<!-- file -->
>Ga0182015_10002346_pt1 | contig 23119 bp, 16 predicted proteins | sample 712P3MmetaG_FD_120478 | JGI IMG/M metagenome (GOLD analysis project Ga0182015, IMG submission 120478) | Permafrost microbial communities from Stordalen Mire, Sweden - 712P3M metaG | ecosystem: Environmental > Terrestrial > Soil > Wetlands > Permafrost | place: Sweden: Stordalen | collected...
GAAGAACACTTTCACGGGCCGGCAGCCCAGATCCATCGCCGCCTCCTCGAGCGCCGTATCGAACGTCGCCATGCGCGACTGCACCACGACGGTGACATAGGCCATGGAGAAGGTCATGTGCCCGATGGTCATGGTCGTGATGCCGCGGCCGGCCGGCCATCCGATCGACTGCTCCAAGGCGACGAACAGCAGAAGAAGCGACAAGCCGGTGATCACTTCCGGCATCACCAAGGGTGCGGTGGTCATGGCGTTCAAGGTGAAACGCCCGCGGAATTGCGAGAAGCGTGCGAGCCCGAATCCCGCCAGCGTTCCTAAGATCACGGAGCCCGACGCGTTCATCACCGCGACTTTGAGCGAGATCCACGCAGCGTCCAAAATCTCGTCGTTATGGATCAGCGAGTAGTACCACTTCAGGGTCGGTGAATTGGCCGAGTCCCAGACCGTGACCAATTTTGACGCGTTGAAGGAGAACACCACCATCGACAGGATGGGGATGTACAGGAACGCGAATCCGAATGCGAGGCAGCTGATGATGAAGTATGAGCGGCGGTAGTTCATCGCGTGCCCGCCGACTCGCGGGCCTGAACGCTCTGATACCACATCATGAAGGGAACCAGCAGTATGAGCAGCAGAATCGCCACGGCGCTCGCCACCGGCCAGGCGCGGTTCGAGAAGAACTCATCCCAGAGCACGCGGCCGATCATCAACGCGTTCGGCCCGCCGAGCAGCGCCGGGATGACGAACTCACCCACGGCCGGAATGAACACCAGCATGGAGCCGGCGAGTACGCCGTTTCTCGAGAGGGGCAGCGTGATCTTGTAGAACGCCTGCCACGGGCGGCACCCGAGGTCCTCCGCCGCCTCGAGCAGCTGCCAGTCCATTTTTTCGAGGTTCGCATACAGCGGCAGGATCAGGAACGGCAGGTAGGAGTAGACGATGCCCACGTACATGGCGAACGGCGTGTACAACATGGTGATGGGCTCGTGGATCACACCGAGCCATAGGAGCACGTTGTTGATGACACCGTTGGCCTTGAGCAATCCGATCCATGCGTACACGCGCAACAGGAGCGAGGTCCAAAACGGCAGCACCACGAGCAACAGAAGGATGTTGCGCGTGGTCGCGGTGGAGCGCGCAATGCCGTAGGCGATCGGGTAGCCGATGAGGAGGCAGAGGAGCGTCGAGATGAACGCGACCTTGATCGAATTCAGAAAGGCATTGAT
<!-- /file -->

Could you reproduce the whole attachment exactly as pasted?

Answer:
>Ga0182015_10002346_pt1 | contig 23119 bp, 16 predicted proteins | sample 712P3MmetaG_FD_120478 | JGI IMG/M metagenome (GOLD analysis project Ga0182015, IMG submission 120478) | Permafrost microbial communities from Stordalen Mire, Sweden - 712P3M metaG | ecosystem: Environmental > Terrestrial > Soil > Wetlands > Permafrost | place: Sweden: Stordalen | collected...
GAAGAACACTTTCACGGGCCGGCAGCCCAGATCCATCGCCGCCTCCTCGAGCGCCGTATCGAACGTCGCCATGCGCGACTGCACCACGACGGTGACATAGGCCATGGAGAAGGTCATGTGCCCGATGGTCATGGTCGTGATGCCGCGGCCGGCCGGCCATCCGATCGACTGCTCCAAGGCGACGAACAGCAGAAGAAGCGACAAGCCGGTGATCACTTCCGGCATCACCAAGGGTGCGGTGGTCATGGCGTTCAAGGTGAAACGCCCGCGGAATTGCGAGAAGCGTGCGAGCCCGAATCCCGCCAGCGTTCCTAAGATCACGGAGCCCGACGCGTTCATCACCGCGACTTTGAGCGAGATCCACGCAGCGTCCAAAATCTCGTCGTTATGGATCAGCGAGTAGTACCACTTCAGGGTCGGTGAATTGGCCGAGTCCCAGACCGTGACCAATTTTGACGCGTTGAAGGAGAACACCACCATCGACAGGATGGGGATGTACAGGAACGCGAATCCGAATGCGAGGCAGCTGATGATGAAGTATGAGCGGCGGTAGTTCATCGCGTGCCCGCCGACTCGCGGGCCTGAACGCTCTGATACCACATCATGAAGGGAACCAGCAGTATGAGCAGCAGAATCGCCACGGCGCTCGCCACCGGCCAGGCGCGGTTCGAGAAGAACTCATCCCAGAGCACGCGGCCGATCATCAACGCGTTCGGCCCGCCGAGCAGCGCCGGGATGACGAACTCACCCACGGCCGGAATGAACACCAGCATGGAGCCGGCGAGTACGCCGTTTCTCGAGAGGGGCAGCGTGATCTTGTAGAACGCCTGCCACGGGCGGCACCCGAGGTCCTCCGCCGCCTCGAGCAGCTGCCAGTCCATTTTTTCGAGGTTCGCATACAGCGGCAGGATCAGGAACGGCAGGTAGGAGTAGACGATGCCCACGTACATGGCGAACGGCGTGTACAACATGGTGATGGGCTCGTGGATCACACCGAGCCATAGGAGCACGTTGTTGATGACACCGTTGGCCTTGAGCAATCCGATCCATGCGTACACGCGCAACAGGAGCGAGGTCCAAAACGGCAGCACCACGAGCAACAGAAGGATGTTGCGCGTGGTCGCGGTGGAGCGCGCAATGCCGTAGGCGATCGGGTAGCCGATGAGGAGGCAGAGGAGCGTCGAGATGAACGCGACCTTGATCGAATTCAGAAAGGCATTGAT